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A Foolish Fall

There was once a boy, it’s kind of a cliché, but there was once a boy with a hand in his pocket where the ring once stood upon a time where love was still a possibility. And he fingered it from time to time, that ring which made his shoulder tight from the weight. Don’t quote me on this, but it seemed that if there was once a boy there was also once a girl, or perhaps another boy, we shall not discriminate when it comes to heartache. Because all the good stories end this way.


He found this ring down a narrow alleyway in a shop with no front and a squat man behind the counter who could count his wares within the hour. It wasn’t pretty or expensive, but to him it was perfect for her. It was perfect for them. And he bought this ring from the man behind the counter who smiled in that way because he knew it was for a woman, or a man, but ultimately for love. A squat man who had known love himself for a while in a way that was reciprocated by a woman he’d valued more than his store. And on that day she’d died he knew his love was eternal and he was damned for never loving another again. But still, in these moments, he found a semblance of his younger self within these infrequent customers.


And so the boy left that shop with his pocket a little heavier and his heart teetering on the edge of something it had never done before. Or so he thought. It seemed inevitable that day, the future he’d imagined, not that he’d ever admit it, since the first day they’d met. When he’d sat beside her on the plane going from home to a new disaster and she’d been the only reminder of what he was leaving behind. Before she could put her headphones in, he’d somehow mustered the courage, the sense, to start a conversation with at first a hello that led to some immersion in her life. It had seemed so foreign to him then, so exotic in that instant, when she talked of places he’d never been and spoke in the tongues of their forefathers. In her eyes he found familiarity. A look he’d received on few occasions, but every one a close memory he stacked together like letters in a box. Yet this time it was different. This time he knew, those eyes, that look of bridled desire was akin to waking after a night of terrors.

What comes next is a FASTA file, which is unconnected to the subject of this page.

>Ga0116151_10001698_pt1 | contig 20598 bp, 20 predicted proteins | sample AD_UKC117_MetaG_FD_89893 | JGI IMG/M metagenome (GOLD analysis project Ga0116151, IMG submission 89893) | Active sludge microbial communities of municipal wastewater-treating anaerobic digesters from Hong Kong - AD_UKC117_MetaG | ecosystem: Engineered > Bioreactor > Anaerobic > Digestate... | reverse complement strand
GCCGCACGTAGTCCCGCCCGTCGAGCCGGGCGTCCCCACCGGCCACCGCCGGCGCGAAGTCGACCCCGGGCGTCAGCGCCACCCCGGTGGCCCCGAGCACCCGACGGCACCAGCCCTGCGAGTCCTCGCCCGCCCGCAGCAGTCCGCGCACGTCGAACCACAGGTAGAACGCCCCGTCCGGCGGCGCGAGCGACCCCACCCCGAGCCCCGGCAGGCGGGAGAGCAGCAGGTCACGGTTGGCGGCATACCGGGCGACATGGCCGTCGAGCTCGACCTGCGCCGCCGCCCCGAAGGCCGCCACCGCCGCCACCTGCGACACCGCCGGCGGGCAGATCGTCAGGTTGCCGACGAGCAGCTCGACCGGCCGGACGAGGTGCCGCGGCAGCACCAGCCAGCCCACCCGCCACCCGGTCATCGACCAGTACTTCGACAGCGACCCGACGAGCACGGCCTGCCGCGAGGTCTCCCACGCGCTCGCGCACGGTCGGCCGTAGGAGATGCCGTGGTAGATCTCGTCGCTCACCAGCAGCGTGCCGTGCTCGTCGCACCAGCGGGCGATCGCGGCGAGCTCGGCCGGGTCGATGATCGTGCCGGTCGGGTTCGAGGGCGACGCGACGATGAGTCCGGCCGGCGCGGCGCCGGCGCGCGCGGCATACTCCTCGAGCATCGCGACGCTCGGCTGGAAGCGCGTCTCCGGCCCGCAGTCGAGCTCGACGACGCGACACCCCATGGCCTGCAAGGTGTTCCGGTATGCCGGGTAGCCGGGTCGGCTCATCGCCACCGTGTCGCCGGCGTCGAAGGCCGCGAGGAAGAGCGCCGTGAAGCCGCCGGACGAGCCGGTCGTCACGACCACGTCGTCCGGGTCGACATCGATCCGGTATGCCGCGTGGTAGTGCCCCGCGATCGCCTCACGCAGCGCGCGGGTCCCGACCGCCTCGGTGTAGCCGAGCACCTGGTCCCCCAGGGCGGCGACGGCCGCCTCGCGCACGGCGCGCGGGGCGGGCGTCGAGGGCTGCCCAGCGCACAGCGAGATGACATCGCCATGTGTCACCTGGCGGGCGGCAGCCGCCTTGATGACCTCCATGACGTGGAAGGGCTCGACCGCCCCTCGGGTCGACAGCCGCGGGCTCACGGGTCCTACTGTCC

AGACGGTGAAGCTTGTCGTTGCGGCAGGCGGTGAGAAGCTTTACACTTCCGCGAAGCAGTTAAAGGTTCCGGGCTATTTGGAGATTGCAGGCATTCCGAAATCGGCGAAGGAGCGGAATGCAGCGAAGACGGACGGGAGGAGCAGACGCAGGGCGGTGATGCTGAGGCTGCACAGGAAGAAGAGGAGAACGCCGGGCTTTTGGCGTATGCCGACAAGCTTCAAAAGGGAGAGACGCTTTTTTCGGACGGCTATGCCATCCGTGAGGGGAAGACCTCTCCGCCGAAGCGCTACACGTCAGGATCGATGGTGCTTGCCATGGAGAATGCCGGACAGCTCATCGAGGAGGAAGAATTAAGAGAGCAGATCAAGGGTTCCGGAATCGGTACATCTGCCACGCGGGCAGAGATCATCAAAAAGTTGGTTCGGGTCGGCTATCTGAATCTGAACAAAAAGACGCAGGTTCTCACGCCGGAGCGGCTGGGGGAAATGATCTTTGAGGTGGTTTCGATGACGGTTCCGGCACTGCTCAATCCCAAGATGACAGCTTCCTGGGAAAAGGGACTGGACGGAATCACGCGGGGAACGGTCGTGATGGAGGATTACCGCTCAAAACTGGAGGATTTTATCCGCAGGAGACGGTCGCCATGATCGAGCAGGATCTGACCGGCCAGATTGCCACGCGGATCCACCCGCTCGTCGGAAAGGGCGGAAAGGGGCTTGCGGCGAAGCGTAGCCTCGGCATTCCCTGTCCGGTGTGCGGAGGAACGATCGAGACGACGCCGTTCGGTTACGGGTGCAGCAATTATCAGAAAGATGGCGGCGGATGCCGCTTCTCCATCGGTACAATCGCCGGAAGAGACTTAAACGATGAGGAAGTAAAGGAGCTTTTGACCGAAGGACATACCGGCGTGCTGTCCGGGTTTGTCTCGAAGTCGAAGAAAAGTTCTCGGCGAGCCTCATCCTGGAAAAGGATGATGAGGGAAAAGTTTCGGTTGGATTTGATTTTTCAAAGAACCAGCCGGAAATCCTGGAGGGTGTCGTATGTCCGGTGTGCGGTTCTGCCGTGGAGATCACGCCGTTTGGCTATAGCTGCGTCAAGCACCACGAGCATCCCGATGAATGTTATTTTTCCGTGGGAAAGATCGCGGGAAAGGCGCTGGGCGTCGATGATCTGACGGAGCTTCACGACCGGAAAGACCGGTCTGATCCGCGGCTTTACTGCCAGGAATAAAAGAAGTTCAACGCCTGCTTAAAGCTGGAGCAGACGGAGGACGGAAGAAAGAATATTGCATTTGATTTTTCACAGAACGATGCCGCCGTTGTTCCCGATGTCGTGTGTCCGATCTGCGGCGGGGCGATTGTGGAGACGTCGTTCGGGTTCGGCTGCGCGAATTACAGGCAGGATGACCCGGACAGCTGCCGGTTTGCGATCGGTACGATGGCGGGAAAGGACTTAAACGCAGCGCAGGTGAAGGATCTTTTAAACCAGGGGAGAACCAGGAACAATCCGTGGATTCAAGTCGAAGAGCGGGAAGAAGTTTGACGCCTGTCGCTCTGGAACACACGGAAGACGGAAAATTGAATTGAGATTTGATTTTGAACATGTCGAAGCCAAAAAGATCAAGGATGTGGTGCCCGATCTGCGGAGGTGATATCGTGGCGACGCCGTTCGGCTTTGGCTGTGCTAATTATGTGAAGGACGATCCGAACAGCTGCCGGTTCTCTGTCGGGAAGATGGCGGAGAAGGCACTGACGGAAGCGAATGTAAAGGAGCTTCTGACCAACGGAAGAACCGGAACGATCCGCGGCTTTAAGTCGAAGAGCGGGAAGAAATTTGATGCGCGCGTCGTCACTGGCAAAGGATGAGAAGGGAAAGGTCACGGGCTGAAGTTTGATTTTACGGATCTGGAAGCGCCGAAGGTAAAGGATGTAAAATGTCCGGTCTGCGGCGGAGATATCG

He hated that vulnerability, because for years power had been not caring. For years he’d built a fool-proof barrier to keep him safe from indecision and the inevitable deterioration of romance. Power was not caring. And he never was the fool. But now he felt foolish for holding onto the repercussions of loving gone wrong when he knew the past should not prevent the future and this girl was something more than anything he’d encountered. Or at least it seemed that way. And the problem with seeming is that it’s rarely truly being, but the seeming can take years to waste away.


He’d already decided the moment the flight landed was still too soon to end their conversation; this connection that had progressed from complimentary nuts to the rejection of in-flight movies for one more topic as they flowed from one into the other with effortless separation and equal determination to discover if they might in fact be perfect, if this life that had once seemed theirs only, was meant to be shared.


But we’re losing traction here, because all beginnings are so romantic, but all we care about is the end. Is there a sunset or the smashing of hearts upon the floor? Because as hard as we love, we tend to break things more when our lives are a mess and suddenly what felt like courage, what felt like a natural trust, becomes foolishness.  

B.M. Stower

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